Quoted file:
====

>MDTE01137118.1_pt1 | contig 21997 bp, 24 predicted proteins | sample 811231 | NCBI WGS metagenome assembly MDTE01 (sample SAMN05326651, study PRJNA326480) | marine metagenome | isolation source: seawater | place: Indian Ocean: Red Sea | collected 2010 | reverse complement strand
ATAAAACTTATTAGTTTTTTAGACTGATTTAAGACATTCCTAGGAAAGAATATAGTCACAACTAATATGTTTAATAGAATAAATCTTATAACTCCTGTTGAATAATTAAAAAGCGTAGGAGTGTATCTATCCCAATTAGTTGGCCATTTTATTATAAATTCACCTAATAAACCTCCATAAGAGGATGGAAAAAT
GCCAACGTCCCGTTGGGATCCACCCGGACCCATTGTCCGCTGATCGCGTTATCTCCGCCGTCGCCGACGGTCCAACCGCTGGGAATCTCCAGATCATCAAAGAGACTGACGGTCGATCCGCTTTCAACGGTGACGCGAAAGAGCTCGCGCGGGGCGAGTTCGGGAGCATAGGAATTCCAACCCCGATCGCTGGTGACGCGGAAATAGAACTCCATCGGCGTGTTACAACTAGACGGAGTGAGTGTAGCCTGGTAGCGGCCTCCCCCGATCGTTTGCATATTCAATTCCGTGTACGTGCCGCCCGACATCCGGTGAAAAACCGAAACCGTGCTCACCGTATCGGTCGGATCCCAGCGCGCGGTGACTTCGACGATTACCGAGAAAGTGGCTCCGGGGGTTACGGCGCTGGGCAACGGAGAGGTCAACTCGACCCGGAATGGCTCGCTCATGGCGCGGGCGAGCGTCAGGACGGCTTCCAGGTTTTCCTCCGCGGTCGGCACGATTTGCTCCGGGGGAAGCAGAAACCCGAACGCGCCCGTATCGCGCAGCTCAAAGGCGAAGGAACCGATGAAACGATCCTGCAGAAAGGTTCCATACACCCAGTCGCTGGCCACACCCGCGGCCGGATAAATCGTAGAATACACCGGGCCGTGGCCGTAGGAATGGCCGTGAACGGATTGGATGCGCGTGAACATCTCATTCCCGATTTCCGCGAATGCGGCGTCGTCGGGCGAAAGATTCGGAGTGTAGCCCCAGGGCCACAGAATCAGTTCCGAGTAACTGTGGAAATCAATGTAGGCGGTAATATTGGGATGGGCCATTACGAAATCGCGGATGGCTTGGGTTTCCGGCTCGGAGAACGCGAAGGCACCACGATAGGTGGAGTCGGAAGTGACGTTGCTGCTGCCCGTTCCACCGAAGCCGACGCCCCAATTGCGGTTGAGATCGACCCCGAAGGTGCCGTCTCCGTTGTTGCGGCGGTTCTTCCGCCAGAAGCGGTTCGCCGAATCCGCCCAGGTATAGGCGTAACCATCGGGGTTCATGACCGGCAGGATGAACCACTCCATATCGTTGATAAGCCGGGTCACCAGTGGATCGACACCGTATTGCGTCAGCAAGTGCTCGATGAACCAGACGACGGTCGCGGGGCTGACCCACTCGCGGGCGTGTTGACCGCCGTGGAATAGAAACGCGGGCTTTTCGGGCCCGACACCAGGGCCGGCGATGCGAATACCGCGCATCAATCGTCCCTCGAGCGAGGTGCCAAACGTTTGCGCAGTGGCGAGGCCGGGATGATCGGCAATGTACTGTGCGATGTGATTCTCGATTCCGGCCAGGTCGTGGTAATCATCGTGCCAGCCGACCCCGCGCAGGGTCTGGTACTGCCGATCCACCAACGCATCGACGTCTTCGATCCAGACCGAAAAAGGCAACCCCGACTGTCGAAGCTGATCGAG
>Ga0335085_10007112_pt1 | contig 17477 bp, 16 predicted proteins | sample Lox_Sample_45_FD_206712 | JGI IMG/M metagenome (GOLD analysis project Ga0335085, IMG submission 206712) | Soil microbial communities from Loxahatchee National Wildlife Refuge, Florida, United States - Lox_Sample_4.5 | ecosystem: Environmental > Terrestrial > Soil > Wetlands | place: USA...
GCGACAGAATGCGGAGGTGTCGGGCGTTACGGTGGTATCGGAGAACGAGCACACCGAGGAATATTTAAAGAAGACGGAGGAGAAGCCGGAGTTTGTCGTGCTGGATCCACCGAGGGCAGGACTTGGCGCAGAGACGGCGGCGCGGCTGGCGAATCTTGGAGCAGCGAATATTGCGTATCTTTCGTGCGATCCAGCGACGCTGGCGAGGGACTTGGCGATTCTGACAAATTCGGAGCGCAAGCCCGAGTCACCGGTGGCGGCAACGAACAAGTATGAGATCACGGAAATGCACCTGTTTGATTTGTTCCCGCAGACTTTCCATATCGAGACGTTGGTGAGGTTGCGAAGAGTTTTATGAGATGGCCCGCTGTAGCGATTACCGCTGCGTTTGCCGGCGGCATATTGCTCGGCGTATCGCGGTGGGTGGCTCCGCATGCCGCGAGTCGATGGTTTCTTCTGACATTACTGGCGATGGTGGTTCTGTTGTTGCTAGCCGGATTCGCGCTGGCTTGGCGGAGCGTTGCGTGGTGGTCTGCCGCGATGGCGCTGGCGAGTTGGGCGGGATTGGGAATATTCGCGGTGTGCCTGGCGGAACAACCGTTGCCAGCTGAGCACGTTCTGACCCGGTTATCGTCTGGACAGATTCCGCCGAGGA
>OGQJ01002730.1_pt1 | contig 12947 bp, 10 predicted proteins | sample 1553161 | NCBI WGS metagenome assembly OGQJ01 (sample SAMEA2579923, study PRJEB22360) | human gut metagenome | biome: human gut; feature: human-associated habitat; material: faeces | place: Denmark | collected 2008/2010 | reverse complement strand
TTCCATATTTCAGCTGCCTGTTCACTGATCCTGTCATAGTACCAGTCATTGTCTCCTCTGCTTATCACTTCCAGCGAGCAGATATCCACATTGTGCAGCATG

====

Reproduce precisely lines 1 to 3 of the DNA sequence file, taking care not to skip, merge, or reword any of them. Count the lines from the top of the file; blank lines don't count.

>MDTE01137118.1_pt1 | contig 21997 bp, 24 predicted proteins | sample 811231 | NCBI WGS metagenome assembly MDTE01 (sample SAMN05326651, study PRJNA326480) | marine metagenome | isolation source: seawater | place: Indian Ocean: Red Sea | collected 2010 | reverse complement strand
ATAAAACTTATTAGTTTTTTAGACTGATTTAAGACATTCCTAGGAAAGAATATAGTCACAACTAATATGTTTAATAGAATAAATCTTATAACTCCTGTTGAATAATTAAAAAGCGTAGGAGTGTATCTATCCCAATTAGTTGGCCATTTTATTATAAATTCACCTAATAAACCTCCATAAGAGGATGGAAAAAT
GCCAACGTCCCGTTGGGATCCACCCGGACCCATTGTCCGCTGATCGCGTTATCTCCGCCGTCGCCGACGGTCCAACCGCTGGGAATCTCCAGATCATCAAAGAGACTGACGGTCGATCCGCTTTCAACGGTGACGCGAAAGAGCTCGCGCGGGGCGAGTTCGGGAGCATAGGAATTCCAACCCCGATCGCTGGTGACGCGGAAATAGAACTCCATCGGCGTGTTACAACTAGACGGAGTGAGTGTAGCCTGGTAGCGGCCTCCCCCGATCGTTTGCATATTCAATTCCGTGTACGTGCCGCCCGACATCCGGTGAAAAACCGAAACCGTGCTCACCGTATCGGTCGGATCCCAGCGCGCGGTGACTTCGACGATTACCGAGAAAGTGGCTCCGGGGGTTACGGCGCTGGGCAACGGAGAGGTCAACTCGACCCGGAATGGCTCGCTCATGGCGCGGGCGAGCGTCAGGACGGCTTCCAGGTTTTCCTCCGCGGTCGGCACGATTTGCTCCGGGGGAAGCAGAAACCCGAACGCGCCCGTATCGCGCAGCTCAAAGGCGAAGGAACCGATGAAACGATCCTGCAGAAAGGTTCCATACACCCAGTCGCTGGCCACACCCGCGGCCGGATAAATCGTAGAATACACCGGGCCGTGGCCGTAGGAATGGCCGTGAACGGATTGGATGCGCGTGAACATCTCATTCCCGATTTCCGCGAATGCGGCGTCGTCGGGCGAAAGATTCGGAGTGTAGCCCCAGGGCCACAGAATCAGTTCCGAGTAACTGTGGAAATCAATGTAGGCGGTAATATTGGGATGGGCCATTACGAAATCGCGGATGGCTTGGGTTTCCGGCTCGGAGAACGCGAAGGCACCACGATAGGTGGAGTCGGAAGTGACGTTGCTGCTGCCCGTTCCACCGAAGCCGACGCCCCAATTGCGGTTGAGATCGACCCCGAAGGTGCCGTCTCCGTTGTTGCGGCGGTTCTTCCGCCAGAAGCGGTTCGCCGAATCCGCCCAGGTATAGGCGTAACCATCGGGGTTCATGACCGGCAGGATGAACCACTCCATATCGTTGATAAGCCGGGTCACCAGTGGATCGACACCGTATTGCGTCAGCAAGTGCTCGATGAACCAGACGACGGTCGCGGGGCTGACCCACTCGCGGGCGTGTTGACCGCCGTGGAATAGAAACGCGGGCTTTTCGGGCCCGACACCAGGGCCGGCGATGCGAATACCGCGCATCAATCGTCCCTCGAGCGAGGTGCCAAACGTTTGCGCAGTGGCGAGGCCGGGATGATCGGCAATGTACTGTGCGATGTGATTCTCGATTCCGGCCAGGTCGTGGTAATCATCGTGCCAGCCGACCCCGCGCAGGGTCTGGTACTGCCGATCCACCAACGCATCGACGTCTTCGATCCAGACCGAAAAAGGCAACCCCGACTGTCGAAGCTGATCGAG